National Recovery Month: Teens and Young AdultsShelby Wall
September is National Recovery Month: a time for communities to spread awareness about the widespread issue of substance use disorder (SUD). Since the 1980s, this observance has educated the public, reduced stigma, and celebrated those who have recovered. This topic is especially important to discuss with teens and young adults, a demographic at particular risk for the long-term ramifications of substance use. Why are young people at risk, and what can you do to protect your child as he or she matures?
Pressure to Use and the Developing Brain
Due to a number of factors (including highly targeted alcohol and nicotine product marketing, peer pressure, and the urge to experiment), teens and young adults are at a greater risk of developing SUD. Environments where heavy substance use is normalized and expected, such as high school and college social gatherings, can have an especially significant influence on the emergence of SUD.
The pressure to binge drink and try addictive drugs can be a powerful force for young people. This becomes more understandable when one considers the underdeveloped prefrontal cortices of young people’s brains. According to the National Library of Medicine, the prefrontal cortex does not reach full maturity until age 25. This means the vast majority of high school and college-aged young adults navigate social situations without the complete cognitive ability to make wise decisions with regards to dangerous substances.
Long Term Effects of SUD on Young Brains
SUD can cause several cognitive and behavioral issues for teens and young adults later in life. Examples of observed ramifications include poor decision-making skills, trouble remembering things, impaired emotional development, lower motivation, and disruptive or even violent tendencies. These behavioral issues can lead to any number of other struggles in life, including difficulty maintaining relationships, jobs, and personal finances.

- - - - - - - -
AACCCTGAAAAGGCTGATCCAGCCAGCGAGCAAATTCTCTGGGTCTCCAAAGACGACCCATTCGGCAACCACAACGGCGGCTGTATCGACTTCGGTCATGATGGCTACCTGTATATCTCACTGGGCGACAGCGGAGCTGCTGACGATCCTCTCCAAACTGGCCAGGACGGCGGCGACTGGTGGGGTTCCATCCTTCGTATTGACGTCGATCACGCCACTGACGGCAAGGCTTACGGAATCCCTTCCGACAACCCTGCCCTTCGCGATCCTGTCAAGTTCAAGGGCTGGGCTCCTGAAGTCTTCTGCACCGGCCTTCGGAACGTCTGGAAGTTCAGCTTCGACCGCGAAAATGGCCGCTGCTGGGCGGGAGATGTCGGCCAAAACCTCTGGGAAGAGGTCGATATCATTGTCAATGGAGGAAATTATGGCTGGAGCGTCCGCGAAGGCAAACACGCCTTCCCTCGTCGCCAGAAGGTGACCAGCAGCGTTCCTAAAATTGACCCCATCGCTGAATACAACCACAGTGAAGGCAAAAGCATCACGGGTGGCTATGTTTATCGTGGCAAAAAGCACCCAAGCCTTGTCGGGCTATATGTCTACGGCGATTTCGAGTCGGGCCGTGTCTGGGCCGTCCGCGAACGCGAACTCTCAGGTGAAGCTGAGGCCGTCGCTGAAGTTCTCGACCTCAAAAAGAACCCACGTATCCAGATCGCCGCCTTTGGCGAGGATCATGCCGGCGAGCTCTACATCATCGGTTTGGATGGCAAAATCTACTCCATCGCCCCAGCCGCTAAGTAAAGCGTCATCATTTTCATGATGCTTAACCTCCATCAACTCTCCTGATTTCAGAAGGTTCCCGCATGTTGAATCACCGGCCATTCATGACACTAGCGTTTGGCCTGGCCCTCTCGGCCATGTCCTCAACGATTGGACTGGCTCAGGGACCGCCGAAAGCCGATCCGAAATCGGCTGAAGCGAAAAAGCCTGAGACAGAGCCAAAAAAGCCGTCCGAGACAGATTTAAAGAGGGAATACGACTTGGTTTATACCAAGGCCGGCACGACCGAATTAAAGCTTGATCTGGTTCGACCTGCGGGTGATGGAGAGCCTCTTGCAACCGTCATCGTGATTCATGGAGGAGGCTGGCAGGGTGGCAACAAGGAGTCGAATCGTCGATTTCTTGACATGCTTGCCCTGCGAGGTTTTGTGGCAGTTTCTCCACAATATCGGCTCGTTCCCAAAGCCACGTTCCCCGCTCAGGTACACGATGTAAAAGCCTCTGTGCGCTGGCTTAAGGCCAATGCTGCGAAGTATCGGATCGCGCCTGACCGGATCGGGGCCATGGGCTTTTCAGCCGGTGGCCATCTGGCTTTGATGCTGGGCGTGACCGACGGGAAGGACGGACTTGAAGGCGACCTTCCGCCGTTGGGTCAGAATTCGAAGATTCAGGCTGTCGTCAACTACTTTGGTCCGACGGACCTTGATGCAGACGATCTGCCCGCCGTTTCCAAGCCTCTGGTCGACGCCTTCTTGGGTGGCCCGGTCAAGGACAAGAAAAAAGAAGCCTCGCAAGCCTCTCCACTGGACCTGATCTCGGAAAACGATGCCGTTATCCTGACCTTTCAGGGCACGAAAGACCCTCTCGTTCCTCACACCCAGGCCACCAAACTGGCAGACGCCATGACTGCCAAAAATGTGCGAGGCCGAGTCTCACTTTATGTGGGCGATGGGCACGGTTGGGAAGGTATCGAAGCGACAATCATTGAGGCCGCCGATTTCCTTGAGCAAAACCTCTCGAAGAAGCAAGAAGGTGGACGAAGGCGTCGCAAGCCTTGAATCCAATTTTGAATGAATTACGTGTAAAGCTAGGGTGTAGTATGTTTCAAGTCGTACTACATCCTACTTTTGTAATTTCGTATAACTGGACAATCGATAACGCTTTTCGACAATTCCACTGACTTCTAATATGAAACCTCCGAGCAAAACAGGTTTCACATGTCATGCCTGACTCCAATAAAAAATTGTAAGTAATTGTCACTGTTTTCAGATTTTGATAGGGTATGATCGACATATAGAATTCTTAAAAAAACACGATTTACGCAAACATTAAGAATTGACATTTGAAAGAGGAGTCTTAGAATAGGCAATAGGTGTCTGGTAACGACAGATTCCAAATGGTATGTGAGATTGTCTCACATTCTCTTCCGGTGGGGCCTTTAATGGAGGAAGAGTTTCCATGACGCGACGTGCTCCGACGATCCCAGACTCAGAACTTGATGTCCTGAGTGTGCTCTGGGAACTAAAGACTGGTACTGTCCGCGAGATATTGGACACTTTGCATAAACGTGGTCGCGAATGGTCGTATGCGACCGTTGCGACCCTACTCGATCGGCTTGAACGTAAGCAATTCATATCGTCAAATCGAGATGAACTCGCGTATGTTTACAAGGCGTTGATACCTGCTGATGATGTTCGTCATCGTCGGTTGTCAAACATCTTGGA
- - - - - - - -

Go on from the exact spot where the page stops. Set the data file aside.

Signs of Substance Use in Teens and Young Adults
It’s always better to prevent addiction early on than to treat it after it has taken over a young person’s life. A few signs of a developing substance use disorder are heavy and regular drinking or drug use, personality changes such as lower motivation, higher-than-normal anxiety levels, and engaging in out-of-character or risky behavior.
“How Do I Talk to Them About Drugs and Alcohol?”
If you notice these signs in a teen or young adult in your life, remember to have compassion and approach them without anger or malice. Educational information and respect are both key to productive conversations. For example, many young people are unaware of the interaction of different alcohol percentages; they may not know how to moderate their alcohol intake or drink responsibly. Early education about topics like this can prevent young people from developing risky habits that can lead to a path of substance abuse.
Recovery for Teens and Young Adults
Because most people think of SUD as only affecting grown adults, teens and young adults might struggle to come to terms with their reliance on substances. This is especially true when it’s so normalized for young people to consume alcohol or drugs regularly. While those perceptions may be obstacles to recovery, parents should feel comforted that there are many facilities and programs designed with the particular struggles of teens and young people in mind.
If you know a young person who is exhibiting signs of SUD, contact R&A Therapeutic Partners to learn about the family counseling and parenting resources we offer, as well as the outpatient programs we specialize in. We look forward to helping your family recover.
At R&A Therapeutic Partners Raymond Estefania and Ana Moreno specialize in substance use and mental health disorder evaluations, treatment, intervention and therapeutic/educational consulting for clients throughout the greater South Florida area, as well as nationally and internationally. For more resources and information please visit Therapeutic-Partners.com or on Facebook.